Murder Comes to the Holler in Chris Offutt’s ‘Killing Hills’

Lee Polevoi


The Killing Hills

By Chris Offutt

Grove Press

245 pages


An old man goes out scavenging for ginseng in the rugged hills of eastern Kentucky and stumbles upon the body of a local woman. Thus begins The Killing Hills, Chris Offutt’s new novel, set like so much of his work in the remote enclaves of Appalachia.


Mick Hardin, a military homicide investigator on leave from government service, has come home to try and salvage a failing marriage. He agrees to take part in the murder investigation led by his sister Linda, recently promoted to sheriff of Rocksalt.


From there, the body count quickly escalates.


Is the killer Curtis Tanner, arrested by an FBI agent on a tip called in by a local politician? Or is the perpetrator one of the many brothers of the victim, whose mother helps oversee a local drug-running operation that traces back to organized crime in Detroit?

Told in unadorned prose, The Killing Hills is a tribute to one man’s incorruptible quest for justice and also an elegy for a vanishing way of life. In small towns like Rocksalt, everyone knows everyone else’s business—not always a good thing—and as Hardin’s unofficial inquiry gathers steam, it becomes clear the murder of Nonnie Johnson is intertwined with slash-and-burn rural politics and the misdeeds of some truly bad individuals.



Offutt is something of a poet laureate of the Kentucky hills. He knows the landscape in and out, and some of the best descriptive writing in this novel captures the feel of that countryside, hollers, broken-down houses, and all:

“Wind and weather had stripped the old tarpaper roof to shreds. Someone had set a washtub over the chimney, but the bottom had rusted through and the metal loop sat like a giant wedding ring around the mortared rock. A copperhead sunned itself at the edge of the shade as if too weary to go any farther. Mick nodded to the snake, which flicked its tongue toward the human scent.”

Hardin is a compelling, if troubled, protagonist. Serving in Army CID, he’s often overseas for months at a time. Back in Kentucky, he finds a pregnant wife and some painful questions about the soon-to-be-born child’s paternity. And he’s trying hard to assist his sister Linda in what escalates into a multi-homicide investigation. 


Hardin covers a lot of ground—both figuratively and metaphorically—in a novel whose timeframe is a matter of a few days.


At times, it feels as though some depth of character was sacrificed in the interests of moving the story along. More could have been done, for example, with Vernon and Freddie, the “Detroit Muscle,” called in to surreptitiously observe the ongoing murder investigation. Hardin rather too quickly eliminates the threat posed by these men, leaving the reader to wonder: What if the two thugs had been a little smarter and more resourceful?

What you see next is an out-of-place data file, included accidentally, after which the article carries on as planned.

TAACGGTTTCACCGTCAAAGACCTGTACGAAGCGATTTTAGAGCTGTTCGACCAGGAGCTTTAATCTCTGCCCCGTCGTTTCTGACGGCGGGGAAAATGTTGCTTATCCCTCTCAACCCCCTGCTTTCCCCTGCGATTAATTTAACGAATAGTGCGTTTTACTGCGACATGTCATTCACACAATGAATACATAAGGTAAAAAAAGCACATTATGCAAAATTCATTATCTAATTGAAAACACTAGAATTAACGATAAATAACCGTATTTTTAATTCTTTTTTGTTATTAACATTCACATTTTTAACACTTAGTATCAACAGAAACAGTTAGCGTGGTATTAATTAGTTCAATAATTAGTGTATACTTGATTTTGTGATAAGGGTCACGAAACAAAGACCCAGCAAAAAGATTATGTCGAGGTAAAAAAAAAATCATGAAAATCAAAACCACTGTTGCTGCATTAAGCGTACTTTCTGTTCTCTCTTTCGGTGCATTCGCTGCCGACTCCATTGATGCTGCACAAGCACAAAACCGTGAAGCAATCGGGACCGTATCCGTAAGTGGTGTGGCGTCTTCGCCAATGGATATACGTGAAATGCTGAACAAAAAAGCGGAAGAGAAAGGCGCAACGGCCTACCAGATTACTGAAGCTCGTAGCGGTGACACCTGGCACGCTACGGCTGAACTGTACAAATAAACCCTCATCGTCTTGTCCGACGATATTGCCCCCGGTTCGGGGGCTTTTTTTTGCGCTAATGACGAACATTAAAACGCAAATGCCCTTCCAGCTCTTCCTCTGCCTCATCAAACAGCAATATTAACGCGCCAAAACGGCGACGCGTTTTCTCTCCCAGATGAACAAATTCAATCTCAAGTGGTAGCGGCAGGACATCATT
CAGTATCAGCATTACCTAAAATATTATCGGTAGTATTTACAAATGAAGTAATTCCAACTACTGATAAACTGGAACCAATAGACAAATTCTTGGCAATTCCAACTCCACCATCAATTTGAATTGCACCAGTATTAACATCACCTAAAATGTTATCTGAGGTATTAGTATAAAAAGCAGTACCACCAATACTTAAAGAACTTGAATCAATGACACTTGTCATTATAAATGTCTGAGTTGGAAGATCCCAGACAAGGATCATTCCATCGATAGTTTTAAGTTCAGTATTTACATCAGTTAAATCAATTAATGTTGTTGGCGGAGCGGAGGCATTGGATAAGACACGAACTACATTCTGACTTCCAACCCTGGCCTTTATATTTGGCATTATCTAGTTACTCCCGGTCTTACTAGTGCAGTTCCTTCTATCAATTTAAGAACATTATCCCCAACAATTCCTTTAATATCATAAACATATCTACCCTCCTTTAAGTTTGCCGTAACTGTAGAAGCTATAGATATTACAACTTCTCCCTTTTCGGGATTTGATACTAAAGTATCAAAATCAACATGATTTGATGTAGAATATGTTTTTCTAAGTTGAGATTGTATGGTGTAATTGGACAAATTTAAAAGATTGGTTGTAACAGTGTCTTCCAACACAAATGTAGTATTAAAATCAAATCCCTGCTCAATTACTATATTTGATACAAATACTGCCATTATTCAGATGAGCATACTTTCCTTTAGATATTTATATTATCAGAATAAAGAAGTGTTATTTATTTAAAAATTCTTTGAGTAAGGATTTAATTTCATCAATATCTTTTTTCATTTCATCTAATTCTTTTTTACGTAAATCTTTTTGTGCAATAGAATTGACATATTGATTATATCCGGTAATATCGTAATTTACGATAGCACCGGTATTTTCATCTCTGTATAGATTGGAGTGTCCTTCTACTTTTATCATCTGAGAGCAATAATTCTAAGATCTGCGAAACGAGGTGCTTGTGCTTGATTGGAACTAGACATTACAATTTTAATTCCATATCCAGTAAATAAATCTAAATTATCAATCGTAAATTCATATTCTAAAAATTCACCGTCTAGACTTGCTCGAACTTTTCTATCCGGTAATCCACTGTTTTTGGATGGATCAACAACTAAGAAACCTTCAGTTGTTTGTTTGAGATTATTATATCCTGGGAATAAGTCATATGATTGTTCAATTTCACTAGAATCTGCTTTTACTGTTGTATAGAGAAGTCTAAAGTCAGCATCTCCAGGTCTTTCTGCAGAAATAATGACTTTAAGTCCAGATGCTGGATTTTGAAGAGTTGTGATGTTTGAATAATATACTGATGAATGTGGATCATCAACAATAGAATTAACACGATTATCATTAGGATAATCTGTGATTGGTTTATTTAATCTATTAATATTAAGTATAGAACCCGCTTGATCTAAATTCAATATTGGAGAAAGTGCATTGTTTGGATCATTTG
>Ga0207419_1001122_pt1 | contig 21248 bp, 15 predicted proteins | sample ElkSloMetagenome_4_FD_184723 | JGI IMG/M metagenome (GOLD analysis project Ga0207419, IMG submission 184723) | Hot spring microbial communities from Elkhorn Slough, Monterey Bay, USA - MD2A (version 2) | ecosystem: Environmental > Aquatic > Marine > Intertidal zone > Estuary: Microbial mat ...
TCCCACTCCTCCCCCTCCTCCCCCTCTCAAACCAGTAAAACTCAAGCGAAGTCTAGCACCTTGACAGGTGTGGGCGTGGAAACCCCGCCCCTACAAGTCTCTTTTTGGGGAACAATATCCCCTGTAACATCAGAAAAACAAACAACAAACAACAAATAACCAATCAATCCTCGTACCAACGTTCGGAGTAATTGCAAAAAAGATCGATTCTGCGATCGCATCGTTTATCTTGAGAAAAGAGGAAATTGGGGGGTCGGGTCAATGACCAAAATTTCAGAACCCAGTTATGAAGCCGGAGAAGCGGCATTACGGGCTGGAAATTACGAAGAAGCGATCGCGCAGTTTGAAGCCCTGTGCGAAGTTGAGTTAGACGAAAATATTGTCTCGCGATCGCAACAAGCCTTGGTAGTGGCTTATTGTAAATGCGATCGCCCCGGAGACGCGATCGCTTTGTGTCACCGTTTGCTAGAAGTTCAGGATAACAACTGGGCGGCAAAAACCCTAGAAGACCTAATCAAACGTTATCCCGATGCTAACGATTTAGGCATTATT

Hardin’s internal struggle with both his wife and what’s become of the holler help enrich the story. Soon after learning about her affair, he stands outside his pickup truck and ruminates on the damage inflicted on his marriage. Then he turns to a discarded engine block in the bed of his truck:



“Under the bench seat, he found a heavy crescent wrench rusted tight at the knurl. He lowered the gate again and beat on the Ford engine block in the bed, striking it over and over until his arm hurt and his shoulder ached. The jaw of the wrench broke from impact and flew across the dirt lot. He climbed into the back of the truck, crouched behind the engine, and pushed. His legs quivered with the effort. He felt the strain in his arms and his back. The engine scooted along the metal with a terrible sound, gouging furrows in the bed and the gate. With a final effort, he pushed it off the truck, the momentum carrying him with it. He landed on top of the engine, his body draped over it like cloth. He wanted to cry but didn’t know how. It was a like a switch hidden inside him, out of reach.”

A blunt, plainspoken man, Mick Hardin can only express his emotions through physical actions like this.


The Killing Hills doesn’t pack the same punch as the author’s previous novel, Country Dark, named one of my top books of 2018. But for mastery of place and plot, Chris Offutt’s work is always worth reading. 


Author Bio:

Lee Polevoi is Highbrow Magazine’s chief book critic. His new novel, The Confessions of Gabriel Ash, will be published in 2022.  


For Highbrow Magazine


Image Sources:

--Pikist (Creative Commons)                 

--Grove Press

--Pixabay (Creative Commons)


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